This week the Teen Artists worked with Kevin Todora. The day began with a talk in the lecture room. Kevin shared his artistic trajectory from his undergraduate work at UT Dallas through graduate school at SMU to his current body of work. Kevin’s work might be categorized as photography, but it actually consists of a range of artistic practices that are synthesized through photography. His images are records of his experiments with everyday objects that are cut, drilled into, and covered in paint. These objects are then arranged into a photographic tableau that is both traditional and unorthodox. The finished images are free from their original photographic obligation and often in conversation with the larger language of abstraction.
After Kevin spoke about his own work and artistic path, he talked about a few artists that incorporate chance into their work, as chance plays a major role in Kevin’s process. Of the many influential artists that have played with the notion of chance, Kevin focused on Jackson Pollock, Morris Louis, some of the Dada poets, Mark Boyle, and Chris Burden. We ended the lecture with a screening of Chris Burden’s Beam Drop, 1984/2008.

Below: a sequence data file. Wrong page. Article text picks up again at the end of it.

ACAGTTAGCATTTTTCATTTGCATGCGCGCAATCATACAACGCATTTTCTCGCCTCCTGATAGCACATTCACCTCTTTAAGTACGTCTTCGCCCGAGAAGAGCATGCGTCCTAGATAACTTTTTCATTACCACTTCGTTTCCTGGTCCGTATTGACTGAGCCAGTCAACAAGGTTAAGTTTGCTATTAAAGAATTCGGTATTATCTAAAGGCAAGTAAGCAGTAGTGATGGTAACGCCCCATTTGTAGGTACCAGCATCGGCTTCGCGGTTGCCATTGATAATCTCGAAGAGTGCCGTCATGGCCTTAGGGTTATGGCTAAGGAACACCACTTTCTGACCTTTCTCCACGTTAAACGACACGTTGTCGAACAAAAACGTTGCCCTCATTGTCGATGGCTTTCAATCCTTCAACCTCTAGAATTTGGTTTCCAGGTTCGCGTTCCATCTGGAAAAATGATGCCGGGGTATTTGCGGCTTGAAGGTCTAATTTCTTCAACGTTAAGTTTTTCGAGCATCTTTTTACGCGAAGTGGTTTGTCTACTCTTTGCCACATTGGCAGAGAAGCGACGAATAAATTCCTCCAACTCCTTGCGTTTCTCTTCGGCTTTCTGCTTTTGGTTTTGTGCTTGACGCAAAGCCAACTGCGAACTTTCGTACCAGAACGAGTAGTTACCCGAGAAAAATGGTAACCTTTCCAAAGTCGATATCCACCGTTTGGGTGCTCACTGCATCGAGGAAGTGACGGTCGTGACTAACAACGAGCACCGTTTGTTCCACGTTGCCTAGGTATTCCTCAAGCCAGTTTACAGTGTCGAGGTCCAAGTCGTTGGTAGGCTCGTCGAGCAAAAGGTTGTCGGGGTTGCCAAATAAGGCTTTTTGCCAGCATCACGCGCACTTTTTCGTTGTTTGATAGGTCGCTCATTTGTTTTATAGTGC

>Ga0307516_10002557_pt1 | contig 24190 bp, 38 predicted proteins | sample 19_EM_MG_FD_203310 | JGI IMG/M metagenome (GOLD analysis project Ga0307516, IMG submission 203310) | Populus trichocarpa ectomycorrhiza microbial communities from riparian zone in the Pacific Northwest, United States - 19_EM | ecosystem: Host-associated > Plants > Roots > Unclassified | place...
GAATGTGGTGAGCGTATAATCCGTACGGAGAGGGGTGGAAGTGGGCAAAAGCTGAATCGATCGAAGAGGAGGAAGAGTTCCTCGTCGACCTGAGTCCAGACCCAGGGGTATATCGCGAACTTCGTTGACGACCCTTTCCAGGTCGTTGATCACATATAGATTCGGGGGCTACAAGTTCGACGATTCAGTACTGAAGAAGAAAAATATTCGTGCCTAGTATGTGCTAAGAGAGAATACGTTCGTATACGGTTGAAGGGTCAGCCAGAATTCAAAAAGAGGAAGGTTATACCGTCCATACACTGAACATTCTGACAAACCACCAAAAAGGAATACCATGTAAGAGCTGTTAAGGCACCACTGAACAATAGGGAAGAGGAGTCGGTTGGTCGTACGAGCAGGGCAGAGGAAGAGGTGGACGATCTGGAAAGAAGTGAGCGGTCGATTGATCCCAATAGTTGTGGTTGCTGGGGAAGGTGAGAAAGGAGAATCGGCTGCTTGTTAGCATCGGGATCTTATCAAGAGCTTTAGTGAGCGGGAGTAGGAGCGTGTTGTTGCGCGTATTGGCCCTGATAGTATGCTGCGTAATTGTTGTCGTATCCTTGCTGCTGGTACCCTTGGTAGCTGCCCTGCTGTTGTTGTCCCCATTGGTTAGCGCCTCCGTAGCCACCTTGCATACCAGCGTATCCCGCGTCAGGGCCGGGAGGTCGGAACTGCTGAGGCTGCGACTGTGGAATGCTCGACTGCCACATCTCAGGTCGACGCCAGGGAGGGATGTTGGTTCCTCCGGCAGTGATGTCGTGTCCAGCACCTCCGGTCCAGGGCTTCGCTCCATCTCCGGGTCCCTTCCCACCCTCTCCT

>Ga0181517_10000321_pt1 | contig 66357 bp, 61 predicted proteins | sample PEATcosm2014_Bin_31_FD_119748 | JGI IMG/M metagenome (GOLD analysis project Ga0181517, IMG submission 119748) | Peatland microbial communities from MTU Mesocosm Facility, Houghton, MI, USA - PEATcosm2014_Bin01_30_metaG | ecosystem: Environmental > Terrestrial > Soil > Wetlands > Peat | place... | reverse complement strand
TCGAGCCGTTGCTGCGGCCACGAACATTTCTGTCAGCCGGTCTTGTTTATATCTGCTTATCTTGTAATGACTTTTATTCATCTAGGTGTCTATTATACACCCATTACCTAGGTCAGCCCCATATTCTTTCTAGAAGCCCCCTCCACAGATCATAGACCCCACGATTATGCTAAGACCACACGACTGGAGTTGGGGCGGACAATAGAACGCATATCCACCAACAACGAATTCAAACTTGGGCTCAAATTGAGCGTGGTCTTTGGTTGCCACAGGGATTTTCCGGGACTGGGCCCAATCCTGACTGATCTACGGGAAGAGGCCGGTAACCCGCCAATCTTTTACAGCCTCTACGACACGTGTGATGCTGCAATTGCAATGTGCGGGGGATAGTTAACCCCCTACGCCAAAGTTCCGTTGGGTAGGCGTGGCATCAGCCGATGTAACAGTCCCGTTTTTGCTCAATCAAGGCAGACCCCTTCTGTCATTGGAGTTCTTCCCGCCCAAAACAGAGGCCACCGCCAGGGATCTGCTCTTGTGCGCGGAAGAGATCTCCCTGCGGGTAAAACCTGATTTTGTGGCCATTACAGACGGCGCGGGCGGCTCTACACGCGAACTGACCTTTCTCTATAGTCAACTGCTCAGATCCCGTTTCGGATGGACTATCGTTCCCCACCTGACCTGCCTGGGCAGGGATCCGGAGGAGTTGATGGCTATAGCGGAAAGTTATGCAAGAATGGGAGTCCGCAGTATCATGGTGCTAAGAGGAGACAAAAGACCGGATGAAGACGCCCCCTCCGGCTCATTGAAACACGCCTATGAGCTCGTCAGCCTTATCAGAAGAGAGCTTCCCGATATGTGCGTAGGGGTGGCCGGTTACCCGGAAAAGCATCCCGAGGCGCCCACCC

Once the students returned to the studio, they found a well-lit still life set up, a hat full of cut pieces of paper, and a table with random materials. The still life was composed of objects that traditionally relate to the genre: baskets, fruit, draperies, etc. The cut pieces of paper in the hat were prompts, with instructions to either pour, move, take away, or add. The teen artists broke up into groups of two, then each team pulled an instruction out of the hat. While one teen completed the action, the other teen photographed. Each team was allowed to engage with the still life twice. Over the course of the afternoon we all watched the still life change and morph, grow and compress, and finally become completely soaked in a random smattering of wet materials from tempura paint to Axe Shave Gel to Dippity Do Styling Gel. At the end of the day, several teens commented on how they had never experienced such an active studio practice in the creation of a photograph.